Fri Feb 07 2014
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Taking Stock of Microsoft’s New CEO

Microsoft (NasdaqGS: MSFT) has chosen its next CEO from within its own ranks, selecting Satya Nadella, a 22-year veteran of the company and head of its Cloud and Enterprise group, for the post, effective immediately.

The early betting was that Microsoft, which has been late to the smartphone, tablet and cloud markets, would pick an outsider. Speculation swirled around Ford (NYSE: F) CEO Alan Mullaly, until he recently saidhe would stick with the automaker through 2014.

Nokia CEO Stephen Elop was also thought to be in the running, especially with Microsoft about to acquire Nokia’s devices unit in a $ 7.2-billion deal. This business makes the Lumia smartphone line, which runs the Windows Phone operating system.

“Clearly a Change Agent”

Reaction to Nadella’s appointment has been mostly positive, with the Wall Street Journal calling him “a safe choice, with edge,” because of his experience serving corporate customers, who provide over half of Microsoft’s revenue, his background in the crucial cloud computing market and his ability to work within the company’s corporate culture.

In its fiscal 2014 second quarter, which ended December 31, Microsoft’s commercial cloud services revenue more than doubled from a year earlier. It also saw users of its Azure cloud platform and Office 365, which offers its productivity programs via subscription, grow by triple digits. The cloud gains helped increase Microsoft’s overall commercial revenue by 10%, to $ 12.7 billion.

That, plus a 13% revenue increase at the consumer business, raised overall revenue by 14.3%, to $ 24.5 billion. Earnings rose 2.6%, to $ 0.78. Both figures beat the Street’s forecast of $ 0.68 a share in profits on $ 23.7 billion of revenue.

Changes made under Nadella have been credited for the Cloud and Enterprise group’s success. For example, the company now runs a range of open source software on the Azure cloud service, including the Linux operating system, a long-time Windows rival.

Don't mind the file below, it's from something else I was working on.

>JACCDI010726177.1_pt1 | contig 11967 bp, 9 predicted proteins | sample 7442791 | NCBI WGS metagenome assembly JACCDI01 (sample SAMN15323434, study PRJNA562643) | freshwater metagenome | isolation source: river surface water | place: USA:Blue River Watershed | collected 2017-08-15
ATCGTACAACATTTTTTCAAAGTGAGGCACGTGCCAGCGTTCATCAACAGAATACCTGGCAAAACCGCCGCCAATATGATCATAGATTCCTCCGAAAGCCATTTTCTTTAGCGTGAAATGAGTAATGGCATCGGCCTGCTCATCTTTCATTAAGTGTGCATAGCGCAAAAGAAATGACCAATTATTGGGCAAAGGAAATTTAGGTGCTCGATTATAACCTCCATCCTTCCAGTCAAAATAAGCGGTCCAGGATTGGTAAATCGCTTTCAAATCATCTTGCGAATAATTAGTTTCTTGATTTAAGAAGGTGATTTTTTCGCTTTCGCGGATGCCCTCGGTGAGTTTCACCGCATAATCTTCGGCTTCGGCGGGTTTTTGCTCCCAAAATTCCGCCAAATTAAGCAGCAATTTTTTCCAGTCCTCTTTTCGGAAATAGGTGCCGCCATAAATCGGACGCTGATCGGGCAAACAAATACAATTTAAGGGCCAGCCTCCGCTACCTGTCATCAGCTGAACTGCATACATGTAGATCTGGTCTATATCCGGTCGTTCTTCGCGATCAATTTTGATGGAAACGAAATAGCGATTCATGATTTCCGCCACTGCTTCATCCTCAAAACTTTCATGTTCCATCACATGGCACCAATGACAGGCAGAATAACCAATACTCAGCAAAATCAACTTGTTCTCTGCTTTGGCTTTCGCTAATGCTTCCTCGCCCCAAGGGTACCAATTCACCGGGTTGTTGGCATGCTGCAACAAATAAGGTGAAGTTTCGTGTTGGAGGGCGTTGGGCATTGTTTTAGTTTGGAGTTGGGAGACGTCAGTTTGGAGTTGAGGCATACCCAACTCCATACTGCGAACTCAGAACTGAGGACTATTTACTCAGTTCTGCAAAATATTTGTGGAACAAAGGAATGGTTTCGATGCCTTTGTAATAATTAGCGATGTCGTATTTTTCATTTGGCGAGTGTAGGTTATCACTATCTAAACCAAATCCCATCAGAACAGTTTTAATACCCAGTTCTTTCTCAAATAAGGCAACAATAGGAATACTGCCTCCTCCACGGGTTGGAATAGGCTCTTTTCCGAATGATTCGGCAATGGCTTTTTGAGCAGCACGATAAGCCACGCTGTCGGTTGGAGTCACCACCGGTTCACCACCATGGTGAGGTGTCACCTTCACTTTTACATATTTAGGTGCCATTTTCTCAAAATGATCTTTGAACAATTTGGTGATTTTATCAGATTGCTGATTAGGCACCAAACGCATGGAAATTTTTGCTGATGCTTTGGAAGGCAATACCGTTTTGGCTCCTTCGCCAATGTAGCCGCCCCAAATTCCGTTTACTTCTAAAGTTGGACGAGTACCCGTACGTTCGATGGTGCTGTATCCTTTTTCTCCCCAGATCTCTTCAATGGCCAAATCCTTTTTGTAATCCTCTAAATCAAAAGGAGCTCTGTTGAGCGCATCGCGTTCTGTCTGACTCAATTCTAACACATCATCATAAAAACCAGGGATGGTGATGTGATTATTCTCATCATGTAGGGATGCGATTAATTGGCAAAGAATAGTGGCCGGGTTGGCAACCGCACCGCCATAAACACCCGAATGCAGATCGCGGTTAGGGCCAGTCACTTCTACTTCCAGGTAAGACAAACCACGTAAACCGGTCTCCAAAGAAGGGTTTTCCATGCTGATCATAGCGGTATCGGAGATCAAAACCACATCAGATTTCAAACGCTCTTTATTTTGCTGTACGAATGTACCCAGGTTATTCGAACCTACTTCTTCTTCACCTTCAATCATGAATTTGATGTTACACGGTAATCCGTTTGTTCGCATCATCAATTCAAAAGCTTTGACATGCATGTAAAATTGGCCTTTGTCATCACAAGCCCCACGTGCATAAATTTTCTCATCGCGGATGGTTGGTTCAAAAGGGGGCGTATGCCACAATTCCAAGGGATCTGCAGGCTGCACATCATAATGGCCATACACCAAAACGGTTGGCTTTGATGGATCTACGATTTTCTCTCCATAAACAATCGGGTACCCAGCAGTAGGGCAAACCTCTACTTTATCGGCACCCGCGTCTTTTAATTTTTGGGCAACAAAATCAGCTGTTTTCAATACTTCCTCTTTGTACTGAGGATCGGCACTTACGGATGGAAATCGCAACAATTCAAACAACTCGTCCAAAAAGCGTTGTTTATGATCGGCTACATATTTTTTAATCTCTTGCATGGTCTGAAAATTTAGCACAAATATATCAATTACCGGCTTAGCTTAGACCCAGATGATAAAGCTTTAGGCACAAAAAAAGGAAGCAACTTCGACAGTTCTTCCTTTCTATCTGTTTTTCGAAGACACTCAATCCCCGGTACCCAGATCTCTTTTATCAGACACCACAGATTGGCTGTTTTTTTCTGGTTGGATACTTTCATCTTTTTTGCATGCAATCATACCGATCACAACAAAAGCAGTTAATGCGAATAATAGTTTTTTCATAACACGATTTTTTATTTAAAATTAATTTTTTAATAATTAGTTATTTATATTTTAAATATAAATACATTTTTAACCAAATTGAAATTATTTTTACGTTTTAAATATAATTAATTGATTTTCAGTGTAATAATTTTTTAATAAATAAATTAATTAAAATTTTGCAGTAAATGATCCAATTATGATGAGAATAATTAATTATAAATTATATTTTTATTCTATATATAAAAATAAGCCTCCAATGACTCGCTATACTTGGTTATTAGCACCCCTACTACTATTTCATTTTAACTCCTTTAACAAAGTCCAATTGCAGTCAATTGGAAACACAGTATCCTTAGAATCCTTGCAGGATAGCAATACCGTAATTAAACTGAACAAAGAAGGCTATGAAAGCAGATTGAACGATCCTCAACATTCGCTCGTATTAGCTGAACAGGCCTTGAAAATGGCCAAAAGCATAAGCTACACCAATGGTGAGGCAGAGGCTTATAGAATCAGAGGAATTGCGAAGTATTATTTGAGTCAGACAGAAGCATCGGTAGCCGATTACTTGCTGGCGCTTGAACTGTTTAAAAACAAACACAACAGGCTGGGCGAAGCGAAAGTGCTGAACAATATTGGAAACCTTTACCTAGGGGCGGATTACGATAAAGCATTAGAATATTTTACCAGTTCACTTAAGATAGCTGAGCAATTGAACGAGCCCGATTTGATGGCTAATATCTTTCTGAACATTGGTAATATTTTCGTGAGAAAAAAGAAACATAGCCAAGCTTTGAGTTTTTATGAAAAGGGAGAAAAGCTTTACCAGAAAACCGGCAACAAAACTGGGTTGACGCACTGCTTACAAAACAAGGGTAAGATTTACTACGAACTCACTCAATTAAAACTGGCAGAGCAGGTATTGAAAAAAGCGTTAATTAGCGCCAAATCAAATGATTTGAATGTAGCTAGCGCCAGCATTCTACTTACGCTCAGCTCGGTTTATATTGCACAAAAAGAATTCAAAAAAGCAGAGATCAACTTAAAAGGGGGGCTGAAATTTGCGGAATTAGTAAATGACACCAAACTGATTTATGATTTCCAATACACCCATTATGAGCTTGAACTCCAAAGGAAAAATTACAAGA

“He’s clearly a change agent,” Forrester Research analyst Ted Schadler told the Journal.

“Satya was really one of the people who helped build up the commercial muscle,” Evercore Partners analyst Kirk Materne told the BBC. “He has a great understanding of what’s going on in the cloud and the importance of delivering more software as a service.”

On the minus side, Nadella has no experience running a company—particularly one as big and complex as Microsoft, the fourth-biggest component in the S&P 500 by market cap.

Some fear this will limit his ability to change the company’s direction and leave it open to influence from Ballmer, who will remain on the company’s board, and Gates, who leaves his position as board chairman to take on a new role as “founder and technology advisor.”

“We do not want to see a continuation of the existing direction for the business, so it will be important that Mr. Nadella be free to make changes,” said Nomura analyst Rick Sherlund.

Nadella Faces a Long To-Do List …

Apart from continued growth in the cloud, Nadella’s priorities will include the company’s offerings in the smartphone, tablet and Internet search markets. The good news is that it has made gains in these areas recently, but it’s still far behind competitors like Google (NasdaqGS: GOOG) and Apple (NasdaqGS: AAPL):